Chase “The Dream” Hooper, still only 24, will make his 8th walk into the UFC octagon on Saturday night. Thus far, Hooper holds a 4-3 record with three wins inside the distance.
Jordan “The Monkey King” Leavitt, 28, will, in turn, make his 7th walk into the UFC octagon. He holds a 4-2 record also with three finish wins.
- How to watch: Watch every fight live this weekend on ESPN+
- How to bet: Sign up to BetUS and get a special welcome bonus worth up to $2,500.
Hooper is a sizeable favorite over Leavitt.
There are certain fighters with the reputation of an elite skill because of outside the UFC success; but, when they get into the UFC, that skill isn’t as elite as advertised or the fighters don’t have the other skills necessary to implement it. Chase Hooper has the reputation of high-level grappling and a dangerous submission game, yet, he only has one submission win and all four of his wins have come against fighters no longer on the UFC roster.
The primary indicator for Hooper’s unrealized potential is his wrestling. He only averages 1.4 takedowns a fight at a middling 22% clip. Because he is often incapable of getting the fight to the mat, Hooper is unable to showcase his submission skills. And, in the rare occasions where he has been in a position to implement his reputationally excellent submission offense, Hooper has struggled to hold position long enough to secure the submission.
Instead, what typically happens in Hooper fights is a sloppy, dirty, and gritty clinch fight against the cage where Hooper’s knowledge of grappling position gives him an edge but his undeveloped striking and strength create issues. It is important to emphasize that Hooper is only 24 and should continue to improve significantly fight after fight. Additionally, he should continue to grow into his body and increase his strength. But, so far in his career, Hooper’s fights go one of two ways.
If he is fighting a non-UFC caliber opponent unable to deal with Hooper’s persistent clinch game, Hooper can use cardio, volume, and some grappling to win. However, if an opponent has been UFC-caliber capable of keeping Hooper off the cage, even with a basic jab or leg kick, then Hooper’s lack of striking keeps him from find much if any success.
Most concerningly, though, is Hooper’s lack of defense and his dependency on his chin to absorb shots. His most recent loss was finally via knockout. After years of taking damage without going down, Hooper’s chin finally gave out. Hooper is young, growing, and supposedly has a high level grappling game, but the jury is still out on whether “The Dream” has the full MMA skillset to consistently win at the UFC level.
A bit of a cult-hero because of his…unique…personality and celebration, Leavitt has found his way to put his name on the radar of the UFC brass despite also only 1 win over a fighter currently on the UFC roster. Leavitt is primarily a wrestler who uses awkwardly timed striking and sound defense to close distance where he can engage in the clinch against the cage. His striking offense is basic and slow but varied.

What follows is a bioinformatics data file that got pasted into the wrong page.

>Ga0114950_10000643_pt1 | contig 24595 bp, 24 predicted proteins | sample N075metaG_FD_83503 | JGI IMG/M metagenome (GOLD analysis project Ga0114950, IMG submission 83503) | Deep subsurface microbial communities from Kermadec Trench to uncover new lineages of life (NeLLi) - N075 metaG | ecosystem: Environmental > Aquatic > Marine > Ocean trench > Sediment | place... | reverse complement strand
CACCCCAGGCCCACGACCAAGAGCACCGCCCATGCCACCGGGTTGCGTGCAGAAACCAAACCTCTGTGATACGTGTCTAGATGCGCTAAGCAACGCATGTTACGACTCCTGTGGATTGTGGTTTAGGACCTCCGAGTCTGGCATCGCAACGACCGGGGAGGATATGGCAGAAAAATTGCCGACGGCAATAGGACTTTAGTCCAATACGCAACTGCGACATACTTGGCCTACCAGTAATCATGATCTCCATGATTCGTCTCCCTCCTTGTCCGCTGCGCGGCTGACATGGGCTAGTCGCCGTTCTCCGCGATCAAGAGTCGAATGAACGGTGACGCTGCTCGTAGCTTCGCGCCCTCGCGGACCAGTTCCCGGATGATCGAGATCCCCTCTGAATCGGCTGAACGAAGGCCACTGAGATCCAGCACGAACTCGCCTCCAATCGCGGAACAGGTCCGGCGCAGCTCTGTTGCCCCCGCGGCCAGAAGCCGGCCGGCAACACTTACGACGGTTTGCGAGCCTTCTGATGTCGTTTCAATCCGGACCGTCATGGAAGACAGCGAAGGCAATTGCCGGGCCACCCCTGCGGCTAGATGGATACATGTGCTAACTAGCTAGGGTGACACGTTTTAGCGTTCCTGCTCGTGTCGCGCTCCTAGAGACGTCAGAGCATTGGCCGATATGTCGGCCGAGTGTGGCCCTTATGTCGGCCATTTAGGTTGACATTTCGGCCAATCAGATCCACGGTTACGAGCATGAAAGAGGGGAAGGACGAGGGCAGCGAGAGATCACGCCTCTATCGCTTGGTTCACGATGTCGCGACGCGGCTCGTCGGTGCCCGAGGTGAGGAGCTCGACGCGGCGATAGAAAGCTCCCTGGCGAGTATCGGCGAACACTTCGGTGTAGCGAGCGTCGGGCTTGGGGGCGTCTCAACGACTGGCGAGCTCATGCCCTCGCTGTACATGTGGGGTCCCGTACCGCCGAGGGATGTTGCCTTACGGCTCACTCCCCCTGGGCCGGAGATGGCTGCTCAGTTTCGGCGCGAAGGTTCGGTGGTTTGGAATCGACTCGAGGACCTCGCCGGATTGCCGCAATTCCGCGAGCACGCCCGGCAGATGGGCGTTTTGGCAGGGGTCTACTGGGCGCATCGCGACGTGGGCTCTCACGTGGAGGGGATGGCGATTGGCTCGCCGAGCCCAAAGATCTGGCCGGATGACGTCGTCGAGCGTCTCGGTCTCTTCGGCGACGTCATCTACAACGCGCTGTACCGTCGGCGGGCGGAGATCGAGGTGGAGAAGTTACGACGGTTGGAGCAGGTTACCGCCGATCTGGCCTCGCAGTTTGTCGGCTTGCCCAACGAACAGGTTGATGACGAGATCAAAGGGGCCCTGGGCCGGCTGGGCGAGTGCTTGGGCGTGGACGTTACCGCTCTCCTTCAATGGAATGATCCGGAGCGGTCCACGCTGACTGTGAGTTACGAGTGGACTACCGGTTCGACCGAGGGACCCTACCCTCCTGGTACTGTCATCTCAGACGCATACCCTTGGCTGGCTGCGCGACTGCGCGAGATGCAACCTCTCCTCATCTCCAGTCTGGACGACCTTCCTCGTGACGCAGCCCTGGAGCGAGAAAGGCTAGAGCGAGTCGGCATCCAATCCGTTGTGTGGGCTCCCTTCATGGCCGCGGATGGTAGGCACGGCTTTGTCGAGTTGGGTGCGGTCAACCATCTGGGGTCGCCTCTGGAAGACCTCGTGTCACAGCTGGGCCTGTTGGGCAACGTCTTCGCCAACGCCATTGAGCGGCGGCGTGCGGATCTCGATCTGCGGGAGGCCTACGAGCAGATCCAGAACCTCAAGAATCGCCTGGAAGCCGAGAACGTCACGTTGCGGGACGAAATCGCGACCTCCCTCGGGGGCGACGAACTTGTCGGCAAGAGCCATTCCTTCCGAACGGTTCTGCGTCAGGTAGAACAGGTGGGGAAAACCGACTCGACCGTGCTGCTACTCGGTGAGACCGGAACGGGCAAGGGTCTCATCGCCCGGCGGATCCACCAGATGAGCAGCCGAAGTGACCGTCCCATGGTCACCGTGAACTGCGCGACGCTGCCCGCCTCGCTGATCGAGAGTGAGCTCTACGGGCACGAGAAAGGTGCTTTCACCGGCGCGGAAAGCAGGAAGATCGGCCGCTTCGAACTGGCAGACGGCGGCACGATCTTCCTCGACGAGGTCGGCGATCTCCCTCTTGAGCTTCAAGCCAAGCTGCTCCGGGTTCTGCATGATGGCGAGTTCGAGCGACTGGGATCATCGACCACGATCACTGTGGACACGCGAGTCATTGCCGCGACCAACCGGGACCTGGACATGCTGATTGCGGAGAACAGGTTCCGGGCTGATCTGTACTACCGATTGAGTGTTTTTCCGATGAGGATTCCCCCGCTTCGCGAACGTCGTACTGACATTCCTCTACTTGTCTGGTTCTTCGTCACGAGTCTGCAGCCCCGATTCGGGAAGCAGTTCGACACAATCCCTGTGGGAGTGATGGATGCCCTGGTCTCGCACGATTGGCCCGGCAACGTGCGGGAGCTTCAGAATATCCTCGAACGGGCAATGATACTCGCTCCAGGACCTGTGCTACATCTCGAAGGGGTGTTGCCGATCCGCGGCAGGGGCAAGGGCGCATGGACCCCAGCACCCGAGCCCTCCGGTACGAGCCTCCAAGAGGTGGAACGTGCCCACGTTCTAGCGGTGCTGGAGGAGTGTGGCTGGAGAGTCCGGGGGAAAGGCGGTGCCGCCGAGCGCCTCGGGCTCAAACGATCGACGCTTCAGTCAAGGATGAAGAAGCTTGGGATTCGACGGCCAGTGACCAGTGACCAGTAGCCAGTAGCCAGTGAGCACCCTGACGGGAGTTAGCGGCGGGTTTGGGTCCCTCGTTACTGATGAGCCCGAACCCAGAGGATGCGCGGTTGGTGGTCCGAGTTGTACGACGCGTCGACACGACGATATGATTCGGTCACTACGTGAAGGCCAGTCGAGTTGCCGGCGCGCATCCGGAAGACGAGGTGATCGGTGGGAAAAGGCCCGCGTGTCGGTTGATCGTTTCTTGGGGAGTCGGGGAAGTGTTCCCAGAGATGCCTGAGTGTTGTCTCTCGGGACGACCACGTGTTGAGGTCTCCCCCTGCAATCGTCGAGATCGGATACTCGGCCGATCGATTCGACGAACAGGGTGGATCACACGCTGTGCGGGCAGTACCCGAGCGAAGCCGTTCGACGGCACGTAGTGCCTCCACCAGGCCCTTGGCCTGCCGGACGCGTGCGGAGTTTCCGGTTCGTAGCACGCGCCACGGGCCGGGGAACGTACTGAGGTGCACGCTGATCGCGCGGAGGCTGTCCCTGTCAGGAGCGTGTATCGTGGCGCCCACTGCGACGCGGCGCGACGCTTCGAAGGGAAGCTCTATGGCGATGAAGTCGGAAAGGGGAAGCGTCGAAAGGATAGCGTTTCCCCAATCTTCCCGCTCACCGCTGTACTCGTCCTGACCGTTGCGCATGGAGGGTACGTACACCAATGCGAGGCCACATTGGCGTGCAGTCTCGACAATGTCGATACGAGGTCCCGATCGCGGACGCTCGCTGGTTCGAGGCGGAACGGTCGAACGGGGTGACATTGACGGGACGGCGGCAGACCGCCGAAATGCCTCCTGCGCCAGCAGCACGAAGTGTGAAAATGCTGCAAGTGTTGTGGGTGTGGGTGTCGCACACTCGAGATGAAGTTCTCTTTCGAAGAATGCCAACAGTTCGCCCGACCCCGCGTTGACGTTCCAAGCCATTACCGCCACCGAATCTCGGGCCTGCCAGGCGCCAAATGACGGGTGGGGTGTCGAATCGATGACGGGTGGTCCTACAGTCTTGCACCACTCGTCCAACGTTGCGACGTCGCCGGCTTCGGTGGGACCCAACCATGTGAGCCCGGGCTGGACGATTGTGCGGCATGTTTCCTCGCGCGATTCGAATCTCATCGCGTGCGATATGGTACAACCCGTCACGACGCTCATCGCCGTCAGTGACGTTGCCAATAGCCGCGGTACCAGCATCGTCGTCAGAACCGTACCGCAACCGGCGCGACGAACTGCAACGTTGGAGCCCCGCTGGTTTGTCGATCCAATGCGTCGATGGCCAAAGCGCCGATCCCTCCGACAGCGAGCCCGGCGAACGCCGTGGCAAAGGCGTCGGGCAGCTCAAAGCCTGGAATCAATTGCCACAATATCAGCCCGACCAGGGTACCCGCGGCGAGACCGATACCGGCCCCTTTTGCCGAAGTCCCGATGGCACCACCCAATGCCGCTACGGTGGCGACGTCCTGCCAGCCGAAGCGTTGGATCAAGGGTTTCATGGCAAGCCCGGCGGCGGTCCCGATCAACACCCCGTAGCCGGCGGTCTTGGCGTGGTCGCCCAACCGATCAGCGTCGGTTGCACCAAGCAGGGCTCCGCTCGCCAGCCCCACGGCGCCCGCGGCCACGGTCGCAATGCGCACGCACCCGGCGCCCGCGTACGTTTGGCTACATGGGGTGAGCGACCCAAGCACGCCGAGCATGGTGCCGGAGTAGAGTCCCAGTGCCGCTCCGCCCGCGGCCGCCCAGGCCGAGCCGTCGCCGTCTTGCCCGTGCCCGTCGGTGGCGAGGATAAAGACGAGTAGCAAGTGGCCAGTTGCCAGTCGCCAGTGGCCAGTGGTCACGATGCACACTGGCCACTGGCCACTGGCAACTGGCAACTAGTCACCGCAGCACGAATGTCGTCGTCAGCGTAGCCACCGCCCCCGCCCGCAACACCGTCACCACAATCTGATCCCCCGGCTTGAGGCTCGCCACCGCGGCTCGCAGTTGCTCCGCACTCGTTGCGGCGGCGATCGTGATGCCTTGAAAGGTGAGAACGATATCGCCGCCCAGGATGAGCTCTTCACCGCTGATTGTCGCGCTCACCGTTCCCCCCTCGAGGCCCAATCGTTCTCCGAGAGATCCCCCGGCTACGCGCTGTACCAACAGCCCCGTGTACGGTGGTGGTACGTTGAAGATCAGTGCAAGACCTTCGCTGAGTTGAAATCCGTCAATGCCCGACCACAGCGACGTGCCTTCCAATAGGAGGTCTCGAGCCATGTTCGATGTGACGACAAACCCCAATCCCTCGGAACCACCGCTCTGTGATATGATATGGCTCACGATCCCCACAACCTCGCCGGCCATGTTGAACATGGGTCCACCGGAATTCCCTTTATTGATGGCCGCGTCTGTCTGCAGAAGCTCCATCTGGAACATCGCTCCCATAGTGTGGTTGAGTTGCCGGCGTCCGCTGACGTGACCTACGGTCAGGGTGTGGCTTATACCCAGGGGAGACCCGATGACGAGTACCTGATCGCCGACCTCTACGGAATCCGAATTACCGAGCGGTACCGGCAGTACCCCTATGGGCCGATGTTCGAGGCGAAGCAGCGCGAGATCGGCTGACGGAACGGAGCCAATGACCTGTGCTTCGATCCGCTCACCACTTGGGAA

He’s a southpaw striker who is capable of throwing and often landing boxing combinations and a solid back kick. However, his striking output is low; and, while his feints help him close distance, his ability to execute in the pocket is minimal. Instead, Leavitt will typically feint forward, look to trap his opponent, and then clinch against the cage. He too wants to get the fight to the mat but has minimal wrestling to do so.
Leavitt averages 2.3 takedown attempts per fight at at 26% success rate. Leavitt’s main goal is to fight with enough of an off-beat style that he can put his opponent into an unfamiliar position, force them to make a mistake, and then capitalize on said mistake. He has fairly high fight IQ, knowing what he does well, but doesn’t always have the requisite skills to execute once he gets the position he wants. Instead, Leavitt’s success most commonly comes through forcing mistakes while he struggles if opponents are cautious enough to avoid them.
Both of these fighters are fun because of their out-of-the-cage personalities and unknown performances in the cage. People like betting on the potential of a fighter because, if it clicks, it’s impressive and satisfying to be able to say, “I called it.” We’ve been waiting for four years for Hooper to realize his potential and it’s only happened once in the UFC.
Meanwhile, Leavitt is someone the public tends to fade because he doesn’t often put a stamp on his fights and his style is awkward. However, he often finds ways to win. Styles make fights and Hooper may finally get to dance with a willing grappling partner; but, even in that instance, I don’t like his lack of strength against Leavitt.
Typically, I don’t rush to the window to bet either of these fighters but I love the odds in this one. Given the inconsistency in both fighters and that, of their combined 8 UFC wins, only one is over a fighter on the UFC roster, I handicapped this fight near a pick’em. Therefore, I’ll take a dog shot at +200 in a fight that I expect to be near even.
Best Bet: Leavitt to win (+170 at BetUS)